Here are some holiday recipes from Norris, Earls and me, as well as some recommendations from DeGroff. With advice from a crew like this, your party is a guaranteed success.

Ritz Cocktail

The Ritz is a classy cocktail created by Dale DeGroff as a tribute to the Ritz hotels. You can prepare everything but the champagne in a batch; at the time of service, shake the ingredients with ice to chill, then top with champagne.

¾ oz. cognac

½ oz. Cointreau

½ oz. Luxardo Maraschino liqueur

½ oz. fresh-squeezed lemon juice

Champagne

Flamed orange peel for garnish (see note)

In a mixing glass, stir together the cognac, Cointreau, Maraschino liqueur, and lemon juice with ice. Strain into a large cocktail glass and fill with champagne. Garnish with the flamed orange peel.

Note: To flame an orange peel, cut an oval-shaped piece of orange rind, approximately 1 inch by 11/2 inch. Hold the peel gently by the edges over the drink and light a match under the peel, skin side down. Squeeze the peel so that a spray of orange oil ignites and leaves caramelized orange oil on the surface of the drink.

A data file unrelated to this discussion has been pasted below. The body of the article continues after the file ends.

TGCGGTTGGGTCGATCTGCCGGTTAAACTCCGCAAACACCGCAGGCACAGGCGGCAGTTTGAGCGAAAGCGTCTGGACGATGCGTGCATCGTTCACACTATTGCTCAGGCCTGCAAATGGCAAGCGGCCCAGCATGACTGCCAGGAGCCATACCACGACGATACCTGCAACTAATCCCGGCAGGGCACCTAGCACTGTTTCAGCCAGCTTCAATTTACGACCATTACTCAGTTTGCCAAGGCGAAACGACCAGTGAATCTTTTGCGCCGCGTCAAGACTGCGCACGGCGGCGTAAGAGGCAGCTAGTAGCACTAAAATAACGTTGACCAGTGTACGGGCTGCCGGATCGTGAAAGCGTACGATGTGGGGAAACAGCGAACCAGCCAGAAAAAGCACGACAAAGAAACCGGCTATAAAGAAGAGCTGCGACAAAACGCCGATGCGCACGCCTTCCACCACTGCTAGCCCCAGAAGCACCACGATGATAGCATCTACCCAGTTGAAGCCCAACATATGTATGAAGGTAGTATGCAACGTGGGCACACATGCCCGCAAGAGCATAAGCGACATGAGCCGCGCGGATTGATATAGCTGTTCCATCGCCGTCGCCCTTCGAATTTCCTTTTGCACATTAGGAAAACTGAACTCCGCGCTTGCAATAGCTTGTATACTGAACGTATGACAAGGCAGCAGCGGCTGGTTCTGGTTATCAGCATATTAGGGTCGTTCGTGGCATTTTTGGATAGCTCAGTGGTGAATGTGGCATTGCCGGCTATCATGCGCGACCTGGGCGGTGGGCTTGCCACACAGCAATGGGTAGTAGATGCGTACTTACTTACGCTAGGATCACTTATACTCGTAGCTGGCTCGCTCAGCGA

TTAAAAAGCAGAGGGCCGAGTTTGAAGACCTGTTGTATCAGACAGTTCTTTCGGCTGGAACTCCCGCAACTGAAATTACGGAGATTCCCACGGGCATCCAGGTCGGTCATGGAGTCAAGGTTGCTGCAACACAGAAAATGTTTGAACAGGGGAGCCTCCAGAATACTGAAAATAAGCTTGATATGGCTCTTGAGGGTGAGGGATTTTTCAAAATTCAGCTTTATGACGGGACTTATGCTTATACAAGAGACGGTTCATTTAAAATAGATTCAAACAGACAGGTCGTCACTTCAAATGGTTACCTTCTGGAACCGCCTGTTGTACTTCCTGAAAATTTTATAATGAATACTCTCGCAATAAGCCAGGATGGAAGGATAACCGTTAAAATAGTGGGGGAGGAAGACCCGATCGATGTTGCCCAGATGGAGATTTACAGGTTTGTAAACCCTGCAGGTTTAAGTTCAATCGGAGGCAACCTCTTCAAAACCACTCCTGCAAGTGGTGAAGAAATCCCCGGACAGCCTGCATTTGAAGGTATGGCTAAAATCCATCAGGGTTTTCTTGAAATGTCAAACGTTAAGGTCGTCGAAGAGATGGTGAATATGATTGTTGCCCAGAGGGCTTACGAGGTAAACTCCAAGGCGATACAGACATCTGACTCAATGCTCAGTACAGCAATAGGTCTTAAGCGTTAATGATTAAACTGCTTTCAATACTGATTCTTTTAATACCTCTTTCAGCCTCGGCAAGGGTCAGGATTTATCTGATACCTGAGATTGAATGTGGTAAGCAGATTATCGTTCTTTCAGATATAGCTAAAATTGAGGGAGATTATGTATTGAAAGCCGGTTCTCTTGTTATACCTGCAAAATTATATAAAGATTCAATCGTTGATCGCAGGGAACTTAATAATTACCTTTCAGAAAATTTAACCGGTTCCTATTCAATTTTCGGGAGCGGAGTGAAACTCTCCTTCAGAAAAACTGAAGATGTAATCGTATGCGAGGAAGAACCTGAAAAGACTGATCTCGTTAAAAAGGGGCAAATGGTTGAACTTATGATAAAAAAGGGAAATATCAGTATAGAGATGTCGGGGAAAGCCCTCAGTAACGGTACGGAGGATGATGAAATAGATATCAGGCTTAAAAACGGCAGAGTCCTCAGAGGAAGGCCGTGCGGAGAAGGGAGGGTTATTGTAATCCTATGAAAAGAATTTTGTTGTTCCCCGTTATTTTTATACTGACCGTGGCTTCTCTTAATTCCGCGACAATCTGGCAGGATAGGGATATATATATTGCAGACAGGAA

French Détente

This is a variation of the classic French 75. Cocktail mixologists differ in opinion as to whether the French 75 should be made with gin or with cognac. David Alan favors the former, but in the spirit of the holidays, he forges a compromise with the French Détente.

1 oz. gin

1 oz. cognac

1 oz. lemon juice

1/4 oz. simple syrup

Champagne

Shake all with ice and strain into a chilled champagne flute; top with a little champagne and garnish with a lemon twist.

Millennium Cocktail